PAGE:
Tuesday, June 8, 2010

Daytona - a better clean-up act



How much electric current does it take to power up a CD player, a preamp and a 300-watt power amp?

The answer, to be honest, surprised me. It took merely 0.7 amp.


The Furutech Daytona 303 Multi-Mode AC Filter/Power Distributor that I had for a week recently had an amperage meter that measured the amount of current used.


I had always been under the impression that huge power amps would suck current from the mains like some kind of solid-state leech.


On standby mode with nothing turned on, the Daytona itself consumed 0.6 amp.


When I switched on the CD player, it was still 0.6 amp. I switched on the preamp and it was still 0.6 amp. Then I turned on the Bryston 4B SST and it consumed a bit more current - 0.7 amp.



246 volts, 0.7 amp


I played some music and the reading was 0.9 amp. Turning the volume louder, of course, resulted in more power consumption - 1 amp. And it was already very loud even with the 85dB sensitivity ATC speakers.


It was only on one percussion test track on the Wilson Audio Ultimate Reference CD when the bass drum was hit real hard that the digital amperage meter hit a max of 1.3 amps - only for a split second. Most of the time, the meter read 0.9 to 1 amp.


As for the voltage meter, it read from a high of 254 to a low of 238 volts. If the voltage is too high or too low, the Daytona switches off to protect your components.


Frankly, I found the Daytona 303 to have too many features and I used only a small percentage of what is available.


According to Furutech's website, the Daytona 303 is "purpose-made to comprehensively protect your audio and video system with 5,250 joules of surge protection plus three types of filtering that dramatically reduces induced, radiated and ground-borne noise".


It adds that "micro-circuits monitor line voltage and disconnects instantly if dangerous over- or under-voltages occurs, then reconnects once the power returns to safe levels". 


The Daytona also features three ultra-advanced isolating filter sections including two analogue, two digital, plus another pair of ultra-high-current audio filters. The Daytona also sports 10 surge-protected AC outlets, six Digital filtered outlets, plus two ultra-high-current, four unfiltered outlets. Also three pairs of protected coaxial connections and 1-in/2-out fully-protected phone line connections.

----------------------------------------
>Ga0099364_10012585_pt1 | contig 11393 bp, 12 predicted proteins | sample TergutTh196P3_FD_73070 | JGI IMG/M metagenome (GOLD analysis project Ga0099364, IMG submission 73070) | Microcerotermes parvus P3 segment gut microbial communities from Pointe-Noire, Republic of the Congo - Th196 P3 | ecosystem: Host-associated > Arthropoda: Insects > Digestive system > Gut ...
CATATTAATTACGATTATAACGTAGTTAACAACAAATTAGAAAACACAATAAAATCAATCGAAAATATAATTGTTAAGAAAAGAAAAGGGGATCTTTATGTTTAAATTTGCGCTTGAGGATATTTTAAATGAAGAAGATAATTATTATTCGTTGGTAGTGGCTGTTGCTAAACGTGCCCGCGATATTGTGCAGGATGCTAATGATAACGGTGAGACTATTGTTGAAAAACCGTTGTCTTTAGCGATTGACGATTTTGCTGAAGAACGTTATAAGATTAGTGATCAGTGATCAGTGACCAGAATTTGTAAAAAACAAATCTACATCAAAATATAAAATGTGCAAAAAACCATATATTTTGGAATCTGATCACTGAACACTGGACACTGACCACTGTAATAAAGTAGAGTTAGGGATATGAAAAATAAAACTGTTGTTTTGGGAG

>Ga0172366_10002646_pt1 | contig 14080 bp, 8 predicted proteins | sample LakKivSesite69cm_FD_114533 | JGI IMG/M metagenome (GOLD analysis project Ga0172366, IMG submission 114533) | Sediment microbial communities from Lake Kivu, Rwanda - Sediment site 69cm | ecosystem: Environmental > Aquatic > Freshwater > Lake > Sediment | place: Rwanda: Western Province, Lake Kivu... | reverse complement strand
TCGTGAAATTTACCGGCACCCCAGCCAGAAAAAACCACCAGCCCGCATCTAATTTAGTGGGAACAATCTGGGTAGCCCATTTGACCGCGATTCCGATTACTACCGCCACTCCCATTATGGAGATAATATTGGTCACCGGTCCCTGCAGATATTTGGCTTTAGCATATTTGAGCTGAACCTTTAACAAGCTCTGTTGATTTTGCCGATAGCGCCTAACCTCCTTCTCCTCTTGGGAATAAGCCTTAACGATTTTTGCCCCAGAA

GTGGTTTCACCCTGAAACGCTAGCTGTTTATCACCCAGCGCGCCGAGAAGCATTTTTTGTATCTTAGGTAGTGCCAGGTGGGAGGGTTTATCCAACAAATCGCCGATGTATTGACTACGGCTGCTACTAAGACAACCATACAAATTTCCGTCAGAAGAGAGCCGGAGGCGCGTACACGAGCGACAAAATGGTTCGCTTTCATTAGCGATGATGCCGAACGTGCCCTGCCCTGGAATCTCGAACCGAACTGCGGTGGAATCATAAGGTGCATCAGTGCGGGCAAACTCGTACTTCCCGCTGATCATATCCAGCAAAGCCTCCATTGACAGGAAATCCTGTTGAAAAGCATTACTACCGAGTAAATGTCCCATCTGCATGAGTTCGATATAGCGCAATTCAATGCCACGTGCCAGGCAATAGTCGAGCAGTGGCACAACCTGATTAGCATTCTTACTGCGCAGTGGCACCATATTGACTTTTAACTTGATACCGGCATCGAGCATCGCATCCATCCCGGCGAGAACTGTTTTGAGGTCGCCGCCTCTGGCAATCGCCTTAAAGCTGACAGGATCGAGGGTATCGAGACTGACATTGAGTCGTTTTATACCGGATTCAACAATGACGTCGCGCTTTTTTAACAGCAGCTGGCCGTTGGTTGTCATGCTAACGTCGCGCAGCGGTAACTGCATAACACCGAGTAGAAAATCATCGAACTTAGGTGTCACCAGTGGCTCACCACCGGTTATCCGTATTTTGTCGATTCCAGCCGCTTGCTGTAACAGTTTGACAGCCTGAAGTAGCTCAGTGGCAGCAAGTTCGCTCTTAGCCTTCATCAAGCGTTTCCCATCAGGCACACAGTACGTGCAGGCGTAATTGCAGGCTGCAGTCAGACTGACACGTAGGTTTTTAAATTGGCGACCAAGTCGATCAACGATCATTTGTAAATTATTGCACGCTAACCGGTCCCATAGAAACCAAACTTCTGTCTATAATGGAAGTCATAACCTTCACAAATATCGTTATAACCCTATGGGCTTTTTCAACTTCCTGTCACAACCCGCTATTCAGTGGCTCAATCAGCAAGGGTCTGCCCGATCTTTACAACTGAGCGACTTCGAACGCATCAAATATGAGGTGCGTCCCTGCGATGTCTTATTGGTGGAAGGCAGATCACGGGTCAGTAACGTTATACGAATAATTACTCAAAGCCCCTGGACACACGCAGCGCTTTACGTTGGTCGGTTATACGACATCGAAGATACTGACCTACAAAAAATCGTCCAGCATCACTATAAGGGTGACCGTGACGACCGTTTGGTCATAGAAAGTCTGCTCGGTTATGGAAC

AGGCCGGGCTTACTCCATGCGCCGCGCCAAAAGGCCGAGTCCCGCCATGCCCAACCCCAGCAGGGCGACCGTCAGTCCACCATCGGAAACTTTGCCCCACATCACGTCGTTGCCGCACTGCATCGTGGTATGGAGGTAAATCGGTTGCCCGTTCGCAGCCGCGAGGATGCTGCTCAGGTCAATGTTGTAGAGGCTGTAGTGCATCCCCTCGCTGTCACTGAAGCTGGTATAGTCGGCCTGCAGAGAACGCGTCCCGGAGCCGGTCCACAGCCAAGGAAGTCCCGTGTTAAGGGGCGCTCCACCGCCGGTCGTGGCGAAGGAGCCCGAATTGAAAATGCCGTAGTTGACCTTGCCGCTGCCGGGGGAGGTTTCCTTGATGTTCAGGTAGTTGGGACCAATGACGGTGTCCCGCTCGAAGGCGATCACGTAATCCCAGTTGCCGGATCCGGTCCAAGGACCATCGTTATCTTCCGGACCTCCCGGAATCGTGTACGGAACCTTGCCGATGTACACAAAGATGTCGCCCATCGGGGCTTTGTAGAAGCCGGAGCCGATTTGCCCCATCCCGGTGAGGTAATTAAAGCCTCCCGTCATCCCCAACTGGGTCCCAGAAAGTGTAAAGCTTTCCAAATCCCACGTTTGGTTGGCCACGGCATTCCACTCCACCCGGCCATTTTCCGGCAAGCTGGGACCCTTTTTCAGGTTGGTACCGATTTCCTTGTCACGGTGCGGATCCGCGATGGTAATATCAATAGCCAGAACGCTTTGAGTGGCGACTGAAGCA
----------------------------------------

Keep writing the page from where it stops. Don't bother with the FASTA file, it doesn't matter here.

The Daytona, which is as large as an American power amp at 41.4cm (W) X 26.5cm (D) X 14.9cm (H, has outlets for DVD, DVR, CD, Cable, SAT, TV and projector other than outlets for power amps and preamps.


Furutech also uses its GC-303 EMI-absorbing compound and its non-magnetic rhodium-plated α(Alpha) phosphor bronze fittings.


Like its other power distributors, its chassis is made of high-quality aluminium and steel which shields against RFI.


It has eight indicators for abnormal operation such as fluctuating voltage and incorrect polarity.
There is even an LED lamp with a gooseneck at the rear for easy viewing.


The Daytona comes with the Furutech FP-314 Ag II power cord, so you save a bit of money by not having to buy a power cord to connect it to the mains.


I am using a Furutech e-TP60/20 power distributor which is already giving me a rather quiet power supply.


I recall the sudden decrease in noise floor when I plugged my system to the e-TP60/20 and the extra smoothness in sound quality and increased micro details.


Replacing the e-TP60/20 with the Daytona 303 was more of an incremental step - but it was a rather big step. It built very much on the strengths of the e-TP60/20.


The first time that I used the Daytona, there was no connection as the voltage was too high at 254 volts and I had to wait a while for the voltage to settle down and stabilise before the components could be switched on.


The greatest difference was noted when the CD player was plugged into the digital socket which is filtered. It really cleaned up the sound and more details could be heard.


With the power amp plugged to an unfiltered socket, there was no loss in dynamics. Some power filters tend to constrict dynamics; it was not so with the Daytona.


After a week of using it, I felt that it worked rather well - it also improved the picture quality of Astro programmes on my television - but it was pricey at RM10,600 (after discount). And it had lots of under-utilised or unutilised features.





The gooseneck LED light is useful in the dark, but I feel it is there just to give it marketing rather than practical value.


What I really wish for is a basic (and more affordable) Daytona model which cleans the power supply for a simple system comprising CD player/transport, DAC, preamp, power amp/mono blocks and perhaps a laptop for computer music.


Well, Furutech could also include sockets for an AV system - BluRay/DVD player, AV amp, active sub-woofer, satellite TV decoder, LED TV and projector.


I - and I think most other audiophiles would agree with me - don't really need to protect coax inputs and phone lines from surges and, frankly, the gooseneck LED lamp is totally unnecessary.


Related post: http://hi-fi-avenue.blogspot.com/2009/11/furutech-cleans-up-act.html


The Furutech Daytona 303 Multi-Mode AC Filter/Power Distributor and other Furutech projects are available at Audiomatic, Amcorp Mall, Petaling Jaya.

No comments:

Post a Comment